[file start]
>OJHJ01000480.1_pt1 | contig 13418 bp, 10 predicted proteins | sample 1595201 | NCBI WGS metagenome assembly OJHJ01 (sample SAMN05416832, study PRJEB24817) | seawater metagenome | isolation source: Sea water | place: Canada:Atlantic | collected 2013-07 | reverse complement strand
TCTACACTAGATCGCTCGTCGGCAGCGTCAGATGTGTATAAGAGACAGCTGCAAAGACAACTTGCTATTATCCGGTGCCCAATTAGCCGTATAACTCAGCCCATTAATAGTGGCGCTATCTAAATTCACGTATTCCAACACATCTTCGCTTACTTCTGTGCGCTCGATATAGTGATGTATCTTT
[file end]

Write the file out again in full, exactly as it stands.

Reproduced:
>OJHJ01000480.1_pt1 | contig 13418 bp, 10 predicted proteins | sample 1595201 | NCBI WGS metagenome assembly OJHJ01 (sample SAMN05416832, study PRJEB24817) | seawater metagenome | isolation source: Sea water | place: Canada:Atlantic | collected 2013-07 | reverse complement strand
TCTACACTAGATCGCTCGTCGGCAGCGTCAGATGTGTATAAGAGACAGCTGCAAAGACAACTTGCTATTATCCGGTGCCCAATTAGCCGTATAACTCAGCCCATTAATAGTGGCGCTATCTAAATTCACGTATTCCAACACATCTTCGCTTACTTCTGTGCGCTCGATATAGTGATGTATCTTT